I cannot quite describe the joy that I felt. It was a razor joy that pierced through my fatigue and my uncertainty and it is something that even now, I immediately remember every time I see this particular student ambassador whose name starts with H.

As it turns out, there had been a mix-up with the pick-up vehicles who was was driving where to pick up which batch of arriving students, and they had to find another driver, and since it took so long to do that, we would also have to stop by the Fez airport and pick up more international students. By the time our group even made it to the school, it was slightly past ten o’clock and I hadn’t really had time to eat all day. Thus takes us to my actual experiences of Ifrane and Al Akhawayn.

My nocturnal impressions of the campus were interesting. We arrived and walked around, and I felt as if I were in an upscale suburban neighborhood maybe in the US – a stylized gated community. All of the buildings are A-framed, straight out of a Switzerland holiday calendar. Of course, since it was nighttime, there were shadows everywhere, and maybe I was just very tired, but it was all so mysterious and serene. I was even slightly distracted by the sounds of crickets chirping, and it was very odd how I traveled so far and it almost seemed as if I was back home in the valley. At one point, an owl even swooped by.

Was I really in Morocco or on the African continent?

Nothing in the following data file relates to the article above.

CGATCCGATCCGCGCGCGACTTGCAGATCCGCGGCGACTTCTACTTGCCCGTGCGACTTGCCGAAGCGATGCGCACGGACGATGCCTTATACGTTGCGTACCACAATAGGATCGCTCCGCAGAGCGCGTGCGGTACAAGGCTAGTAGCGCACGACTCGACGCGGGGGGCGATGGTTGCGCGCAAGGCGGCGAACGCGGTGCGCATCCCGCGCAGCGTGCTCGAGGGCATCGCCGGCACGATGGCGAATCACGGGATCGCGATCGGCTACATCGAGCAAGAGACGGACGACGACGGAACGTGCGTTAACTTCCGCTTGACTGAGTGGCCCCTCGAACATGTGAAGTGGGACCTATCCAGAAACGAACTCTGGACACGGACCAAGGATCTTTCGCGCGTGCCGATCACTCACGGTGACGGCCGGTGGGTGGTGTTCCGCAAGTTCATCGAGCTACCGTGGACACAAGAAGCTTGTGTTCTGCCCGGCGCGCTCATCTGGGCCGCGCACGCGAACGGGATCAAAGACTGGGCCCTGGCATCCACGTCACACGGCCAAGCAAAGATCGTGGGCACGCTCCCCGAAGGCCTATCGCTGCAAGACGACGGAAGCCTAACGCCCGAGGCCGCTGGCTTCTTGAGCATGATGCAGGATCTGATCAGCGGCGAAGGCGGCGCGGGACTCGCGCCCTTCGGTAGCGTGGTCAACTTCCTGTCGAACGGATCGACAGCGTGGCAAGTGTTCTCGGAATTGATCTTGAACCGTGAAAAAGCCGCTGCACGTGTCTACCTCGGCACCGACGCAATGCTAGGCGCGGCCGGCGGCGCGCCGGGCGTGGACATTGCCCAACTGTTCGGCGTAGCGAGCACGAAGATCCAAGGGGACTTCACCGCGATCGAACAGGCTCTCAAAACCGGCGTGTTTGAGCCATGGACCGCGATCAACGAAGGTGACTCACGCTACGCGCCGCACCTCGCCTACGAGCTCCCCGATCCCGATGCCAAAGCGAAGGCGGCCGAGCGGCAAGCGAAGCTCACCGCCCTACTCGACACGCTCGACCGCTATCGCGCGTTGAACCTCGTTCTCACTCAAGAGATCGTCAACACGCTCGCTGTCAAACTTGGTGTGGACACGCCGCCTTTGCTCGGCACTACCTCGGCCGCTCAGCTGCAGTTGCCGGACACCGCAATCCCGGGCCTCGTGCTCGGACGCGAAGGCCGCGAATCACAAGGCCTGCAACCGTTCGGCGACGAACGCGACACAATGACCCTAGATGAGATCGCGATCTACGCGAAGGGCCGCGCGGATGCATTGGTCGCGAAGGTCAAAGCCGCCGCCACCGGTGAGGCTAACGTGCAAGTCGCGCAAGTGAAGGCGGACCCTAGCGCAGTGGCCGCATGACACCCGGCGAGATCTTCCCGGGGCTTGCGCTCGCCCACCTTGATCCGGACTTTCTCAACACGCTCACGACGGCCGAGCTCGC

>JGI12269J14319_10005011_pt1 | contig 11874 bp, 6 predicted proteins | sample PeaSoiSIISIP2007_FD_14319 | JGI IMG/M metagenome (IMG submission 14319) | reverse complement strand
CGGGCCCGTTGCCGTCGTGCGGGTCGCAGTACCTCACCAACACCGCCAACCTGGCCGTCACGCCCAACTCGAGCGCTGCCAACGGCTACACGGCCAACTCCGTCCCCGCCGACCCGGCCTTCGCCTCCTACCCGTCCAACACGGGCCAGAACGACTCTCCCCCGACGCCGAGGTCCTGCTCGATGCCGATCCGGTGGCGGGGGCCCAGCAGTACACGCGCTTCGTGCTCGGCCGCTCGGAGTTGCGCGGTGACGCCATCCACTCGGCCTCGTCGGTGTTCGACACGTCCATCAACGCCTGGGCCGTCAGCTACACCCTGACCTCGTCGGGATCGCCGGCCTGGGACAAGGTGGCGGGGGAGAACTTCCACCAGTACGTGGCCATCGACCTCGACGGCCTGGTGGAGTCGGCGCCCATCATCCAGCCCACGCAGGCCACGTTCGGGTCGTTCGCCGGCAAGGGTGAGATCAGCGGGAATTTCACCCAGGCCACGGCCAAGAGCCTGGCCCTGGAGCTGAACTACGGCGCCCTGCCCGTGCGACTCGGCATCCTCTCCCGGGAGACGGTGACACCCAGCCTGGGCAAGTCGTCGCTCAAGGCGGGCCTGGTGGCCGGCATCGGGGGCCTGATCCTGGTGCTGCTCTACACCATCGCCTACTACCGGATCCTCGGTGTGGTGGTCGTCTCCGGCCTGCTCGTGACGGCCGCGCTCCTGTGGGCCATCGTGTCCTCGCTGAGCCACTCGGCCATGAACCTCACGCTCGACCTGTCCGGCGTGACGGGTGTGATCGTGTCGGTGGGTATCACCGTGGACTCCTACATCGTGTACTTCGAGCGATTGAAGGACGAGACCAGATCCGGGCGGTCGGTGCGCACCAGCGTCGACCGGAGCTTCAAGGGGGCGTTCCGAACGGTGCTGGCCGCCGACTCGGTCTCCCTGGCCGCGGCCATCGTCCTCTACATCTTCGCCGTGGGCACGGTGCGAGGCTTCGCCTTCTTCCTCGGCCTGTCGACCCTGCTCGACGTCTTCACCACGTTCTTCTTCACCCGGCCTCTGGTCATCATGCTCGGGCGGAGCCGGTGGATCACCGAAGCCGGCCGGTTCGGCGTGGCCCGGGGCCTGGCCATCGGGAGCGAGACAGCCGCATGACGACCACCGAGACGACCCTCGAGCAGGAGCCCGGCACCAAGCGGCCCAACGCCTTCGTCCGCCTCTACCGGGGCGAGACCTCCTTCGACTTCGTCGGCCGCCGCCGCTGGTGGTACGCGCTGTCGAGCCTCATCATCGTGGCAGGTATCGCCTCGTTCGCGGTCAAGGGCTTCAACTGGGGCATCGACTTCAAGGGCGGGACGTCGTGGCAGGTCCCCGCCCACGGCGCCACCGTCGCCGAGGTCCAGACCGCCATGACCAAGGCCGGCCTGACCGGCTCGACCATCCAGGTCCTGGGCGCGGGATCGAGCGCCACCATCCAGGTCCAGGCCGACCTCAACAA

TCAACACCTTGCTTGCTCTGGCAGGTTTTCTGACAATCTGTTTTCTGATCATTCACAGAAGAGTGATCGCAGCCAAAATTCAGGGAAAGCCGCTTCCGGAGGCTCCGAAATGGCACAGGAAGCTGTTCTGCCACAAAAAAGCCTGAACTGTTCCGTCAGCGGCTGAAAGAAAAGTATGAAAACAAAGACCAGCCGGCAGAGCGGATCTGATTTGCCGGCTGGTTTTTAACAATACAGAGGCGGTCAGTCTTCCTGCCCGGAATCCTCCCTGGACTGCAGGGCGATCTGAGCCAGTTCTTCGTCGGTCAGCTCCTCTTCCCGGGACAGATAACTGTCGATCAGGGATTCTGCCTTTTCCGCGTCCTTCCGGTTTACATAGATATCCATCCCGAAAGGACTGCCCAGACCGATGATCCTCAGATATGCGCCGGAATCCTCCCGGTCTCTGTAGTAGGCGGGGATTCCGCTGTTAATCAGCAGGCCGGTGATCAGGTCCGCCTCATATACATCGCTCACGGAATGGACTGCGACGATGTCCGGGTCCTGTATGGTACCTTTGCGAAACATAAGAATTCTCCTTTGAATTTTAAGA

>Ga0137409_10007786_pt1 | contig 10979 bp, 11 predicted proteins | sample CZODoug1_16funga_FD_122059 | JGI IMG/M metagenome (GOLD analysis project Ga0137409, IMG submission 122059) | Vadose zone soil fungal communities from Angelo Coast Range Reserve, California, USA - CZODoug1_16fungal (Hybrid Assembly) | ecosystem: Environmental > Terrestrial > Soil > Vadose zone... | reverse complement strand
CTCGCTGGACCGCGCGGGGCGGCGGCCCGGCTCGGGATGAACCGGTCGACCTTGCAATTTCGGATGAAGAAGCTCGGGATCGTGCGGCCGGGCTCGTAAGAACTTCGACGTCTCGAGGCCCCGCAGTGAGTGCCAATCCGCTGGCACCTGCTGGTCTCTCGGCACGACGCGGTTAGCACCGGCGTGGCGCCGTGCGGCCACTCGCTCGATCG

After we were taken to our dorms and allowed to clean up, we left to go into Ifrane and eat since it was so late and the cafeterias on campus were closed. We walked. Al Akhawayn is an enclosed campus and from the outer guard gates, it takes less than fifteen minutes to get into town by foot. I was very tired, but the walk itself was refreshing and allowed me to smooth out the kinks and wrinkles from travelling all day.

And just like the campus, Ifrane has a very European feel to it. (I’m not really sure if I can personally say that, as I have never been to Europe at all, and have no experience to compare Ifrane with. Even though Switzerland was here first, maybe Switzerland looks like Ifrane and not the other way around… Just kidding, of course.) It is beautiful. There are trees and well-maintained parks that are crowded with people – young men in packs, elderly couples, families – all socializing past ten in the evening! The very first park we arrived at had gym equipment. Instead of kids playing on a merry-go-round, there was an elderly lady working an elliptical. Apparently, there are parks out there, even in the US, that are like this. I had never seen them in my area, so every time I walk into town, I stare. At some point, I will take a few pictures of this place.

We ate dinner at a popular restaurant whose name means peace, and it was there that I had my first Moroccan meal – a chicken and lemon tajine. It was one of the best things I have ever tasted.

Dinner was an interesting affair in itself, because by the time we were even served food, everyone was half slumped over in their chairs with exhaustion. We were almost hysterical at some points, but over our late dinner, my group of twelve people or so bonded over the fact that we had made it to our destination. It seemed somewhat dreamy at the time, but we were in fact in Morocco, and everything leading up to dinner and everything that would occur in the following days and months would be worthwhile.

We are in Morocco.image


One thought on “Bienvenue à Al Maghrib, Pt. 3

  1. Carrie, I have enjoyed watching you grow as a young writer, from reading your first short story in middle school about warrior cats and mistic places to school essays to now, I am very proud of you and hope you enjoy your experience studying in Morocco, will miss you very much.❤️ Mom